Wyeth's Troubles: Ghostwriting to Be Revealed; Centrum Sales Weak

Last Updated Jul 26, 2009 7:51 PM EDT

Wall Street applauded Wyeth's Q2 2009 earnings report but with the dust settled it turns out there are a couple of cracks in the Wyeth business as is prepares to merge with Pfizer.

The First one is its Centrum vitamin unit, which was down 7 percent to $171 million.

The second was a ruling by a federal judge that Wyeth must reveal its ghostwriting practices in 8,000 Prempro and Premarin cases. Plaintiffs allege that those menopause symptom pills may cause breast cancer.

The ghostwriting allegations have the potential to be a PR nightmare for Wyeth: One intervenor seeking the documents is the New York Times; separately, Sen. Charles Grassley, R-Iowa, sought them last year in a congressional investigation of drug-industry influence on doctors.

On the Centrum issue, Wyeth is apparently not expecting those sales to go up again in the near term. It laid off 15 workers recently at its Centrum factory recently, in addition 13 who were let go in March. Here's BurbsBiz's explanation:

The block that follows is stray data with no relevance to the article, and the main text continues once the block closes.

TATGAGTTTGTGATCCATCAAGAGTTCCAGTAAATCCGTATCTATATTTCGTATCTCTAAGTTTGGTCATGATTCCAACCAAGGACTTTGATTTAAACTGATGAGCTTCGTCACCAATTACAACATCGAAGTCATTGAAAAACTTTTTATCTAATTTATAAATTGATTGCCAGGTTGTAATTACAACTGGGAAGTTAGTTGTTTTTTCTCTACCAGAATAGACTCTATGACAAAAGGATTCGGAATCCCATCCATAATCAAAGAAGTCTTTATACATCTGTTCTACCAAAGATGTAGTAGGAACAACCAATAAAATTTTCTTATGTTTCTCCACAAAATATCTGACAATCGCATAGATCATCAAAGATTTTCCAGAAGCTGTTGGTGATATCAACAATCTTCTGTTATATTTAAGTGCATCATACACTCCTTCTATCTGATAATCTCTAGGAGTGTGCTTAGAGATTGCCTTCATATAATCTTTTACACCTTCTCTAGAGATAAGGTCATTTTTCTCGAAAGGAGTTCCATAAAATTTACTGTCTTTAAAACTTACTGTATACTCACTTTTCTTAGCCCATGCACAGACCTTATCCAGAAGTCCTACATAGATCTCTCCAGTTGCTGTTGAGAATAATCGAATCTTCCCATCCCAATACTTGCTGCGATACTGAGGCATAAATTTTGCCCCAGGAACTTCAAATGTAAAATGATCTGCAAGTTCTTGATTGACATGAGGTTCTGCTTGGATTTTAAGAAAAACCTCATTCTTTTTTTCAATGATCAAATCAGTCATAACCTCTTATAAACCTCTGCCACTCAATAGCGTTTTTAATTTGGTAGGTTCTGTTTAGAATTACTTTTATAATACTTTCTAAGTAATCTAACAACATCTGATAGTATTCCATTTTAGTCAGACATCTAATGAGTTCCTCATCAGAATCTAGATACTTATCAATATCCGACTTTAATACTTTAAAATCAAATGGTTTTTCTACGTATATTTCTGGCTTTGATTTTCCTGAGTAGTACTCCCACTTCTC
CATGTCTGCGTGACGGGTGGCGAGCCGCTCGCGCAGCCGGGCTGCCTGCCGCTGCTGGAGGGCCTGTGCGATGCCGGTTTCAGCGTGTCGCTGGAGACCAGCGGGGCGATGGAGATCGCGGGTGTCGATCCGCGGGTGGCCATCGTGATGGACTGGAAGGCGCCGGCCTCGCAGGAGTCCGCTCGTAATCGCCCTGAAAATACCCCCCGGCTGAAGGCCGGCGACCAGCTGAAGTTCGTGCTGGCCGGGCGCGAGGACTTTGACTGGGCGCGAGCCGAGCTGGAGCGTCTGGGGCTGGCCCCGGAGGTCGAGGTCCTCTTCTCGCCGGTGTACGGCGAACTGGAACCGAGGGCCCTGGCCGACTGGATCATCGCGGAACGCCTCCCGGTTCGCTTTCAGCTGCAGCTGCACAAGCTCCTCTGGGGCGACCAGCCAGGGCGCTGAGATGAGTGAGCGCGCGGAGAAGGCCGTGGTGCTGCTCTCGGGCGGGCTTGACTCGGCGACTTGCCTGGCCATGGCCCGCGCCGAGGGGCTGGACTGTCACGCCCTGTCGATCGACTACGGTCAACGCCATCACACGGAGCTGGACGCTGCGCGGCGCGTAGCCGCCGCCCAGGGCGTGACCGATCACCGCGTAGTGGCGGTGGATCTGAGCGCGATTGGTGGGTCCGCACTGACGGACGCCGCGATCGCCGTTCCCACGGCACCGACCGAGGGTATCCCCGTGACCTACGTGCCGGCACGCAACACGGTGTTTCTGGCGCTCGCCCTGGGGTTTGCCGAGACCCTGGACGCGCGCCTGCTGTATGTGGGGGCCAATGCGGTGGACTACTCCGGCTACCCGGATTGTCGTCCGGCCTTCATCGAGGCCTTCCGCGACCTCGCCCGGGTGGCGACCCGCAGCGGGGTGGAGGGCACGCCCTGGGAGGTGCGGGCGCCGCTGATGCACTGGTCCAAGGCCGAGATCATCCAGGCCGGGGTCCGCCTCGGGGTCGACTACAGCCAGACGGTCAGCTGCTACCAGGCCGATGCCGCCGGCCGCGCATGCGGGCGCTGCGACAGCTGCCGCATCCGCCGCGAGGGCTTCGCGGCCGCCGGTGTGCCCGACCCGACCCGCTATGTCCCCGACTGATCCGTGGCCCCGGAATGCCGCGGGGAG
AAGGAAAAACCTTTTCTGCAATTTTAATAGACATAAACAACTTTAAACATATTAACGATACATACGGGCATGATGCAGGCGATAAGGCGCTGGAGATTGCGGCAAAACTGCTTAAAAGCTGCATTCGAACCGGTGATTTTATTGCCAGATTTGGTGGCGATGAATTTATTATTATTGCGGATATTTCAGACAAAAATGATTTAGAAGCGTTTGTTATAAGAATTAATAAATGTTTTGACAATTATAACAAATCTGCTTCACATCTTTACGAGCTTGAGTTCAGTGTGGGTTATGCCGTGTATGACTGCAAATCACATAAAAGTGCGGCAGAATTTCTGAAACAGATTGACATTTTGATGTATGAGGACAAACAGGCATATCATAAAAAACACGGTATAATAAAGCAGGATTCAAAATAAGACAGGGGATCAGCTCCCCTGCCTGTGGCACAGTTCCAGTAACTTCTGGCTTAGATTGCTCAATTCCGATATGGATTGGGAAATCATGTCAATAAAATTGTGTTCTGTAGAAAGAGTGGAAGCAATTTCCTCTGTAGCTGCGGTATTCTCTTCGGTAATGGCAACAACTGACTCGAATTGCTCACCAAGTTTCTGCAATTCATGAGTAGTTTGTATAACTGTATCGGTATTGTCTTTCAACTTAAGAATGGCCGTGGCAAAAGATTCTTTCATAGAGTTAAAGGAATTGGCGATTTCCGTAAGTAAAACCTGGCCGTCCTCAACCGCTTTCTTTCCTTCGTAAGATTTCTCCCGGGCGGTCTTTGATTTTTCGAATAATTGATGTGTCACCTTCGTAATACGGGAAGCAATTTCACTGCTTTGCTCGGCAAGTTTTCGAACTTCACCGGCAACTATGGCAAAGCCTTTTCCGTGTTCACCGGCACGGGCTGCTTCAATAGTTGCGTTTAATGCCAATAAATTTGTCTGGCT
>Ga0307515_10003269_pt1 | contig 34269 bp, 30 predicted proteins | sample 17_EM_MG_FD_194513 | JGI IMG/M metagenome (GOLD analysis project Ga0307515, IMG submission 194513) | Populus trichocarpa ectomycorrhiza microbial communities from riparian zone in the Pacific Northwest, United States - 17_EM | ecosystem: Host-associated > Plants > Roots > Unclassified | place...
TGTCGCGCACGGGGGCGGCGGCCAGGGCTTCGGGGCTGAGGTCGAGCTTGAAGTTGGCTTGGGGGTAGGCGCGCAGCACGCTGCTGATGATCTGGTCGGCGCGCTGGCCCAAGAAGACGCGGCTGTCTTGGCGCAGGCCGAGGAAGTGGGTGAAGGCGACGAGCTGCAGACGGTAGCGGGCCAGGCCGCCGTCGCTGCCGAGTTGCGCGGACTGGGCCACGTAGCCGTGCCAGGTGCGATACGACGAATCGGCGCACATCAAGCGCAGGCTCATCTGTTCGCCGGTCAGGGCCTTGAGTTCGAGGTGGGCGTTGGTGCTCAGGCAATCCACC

Sales of Centrum have slowed in recent months as consumers, facing tighter budgets in a weakening eocnomy, shifted purchases to cheaper private-label vitamins.
It's not just private-label price competition, however. The newly aggressive FDA's exposure of the diet supplement business's fraudulent practices is making some consumers think again. The feds recently busted Zicam, Hydroxycut and Stamina-Rx for being potentially lethal or debilitating. And the FTC is currently considering a petition asking it to investigate alleged false marketing by Bayer of its One A Day brand. So the entire industry is under a cloud right now.

There's plenty to look at in Wyeth's marketing of Centrum. Take this press release, for instance. Its says:

Many Americans still find it difficult to get the recommended amounts of vitamins and minerals they need from food alone despite the wide variety of nutritional choices available.
The phrase "food alone" is a clever one. It suggests that mere "food" is not enough to sustain a human. In fact, very few Americans go malnourished for the periods of time required to develop a vitamin deficiency. This U.S.D.A. report in food insecurity says that:
3.5 percent of U.S. households were food insecure to the extent that one or more household members was hungry, at least some time during the year, because the household could not afford enough food.
So maybe, just maybe, 3.5 percent of Americans might benefit from vitamins. Whether the government's actions will lead consumers to become a bit more science-based in their choice of pills has yet to pan out. But here's something that will eventually pan out: This Congressional investigation, started in 2008, of whether Wyeth touted Centrum as a cholesterol drug.